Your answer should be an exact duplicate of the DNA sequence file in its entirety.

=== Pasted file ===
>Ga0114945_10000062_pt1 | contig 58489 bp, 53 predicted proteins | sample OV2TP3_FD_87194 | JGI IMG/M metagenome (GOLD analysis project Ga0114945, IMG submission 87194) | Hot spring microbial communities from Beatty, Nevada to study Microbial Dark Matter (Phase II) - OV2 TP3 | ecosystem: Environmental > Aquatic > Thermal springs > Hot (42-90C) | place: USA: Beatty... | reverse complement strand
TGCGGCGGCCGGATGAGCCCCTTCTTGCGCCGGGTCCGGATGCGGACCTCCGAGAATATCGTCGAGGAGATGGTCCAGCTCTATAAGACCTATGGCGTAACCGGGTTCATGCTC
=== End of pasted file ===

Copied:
>Ga0114945_10000062_pt1 | contig 58489 bp, 53 predicted proteins | sample OV2TP3_FD_87194 | JGI IMG/M metagenome (GOLD analysis project Ga0114945, IMG submission 87194) | Hot spring microbial communities from Beatty, Nevada to study Microbial Dark Matter (Phase II) - OV2 TP3 | ecosystem: Environmental > Aquatic > Thermal springs > Hot (42-90C) | place: USA: Beatty... | reverse complement strand
TGCGGCGGCCGGATGAGCCCCTTCTTGCGCCGGGTCCGGATGCGGACCTCCGAGAATATCGTCGAGGAGATGGTCCAGCTCTATAAGACCTATGGCGTAACCGGGTTCATGCTC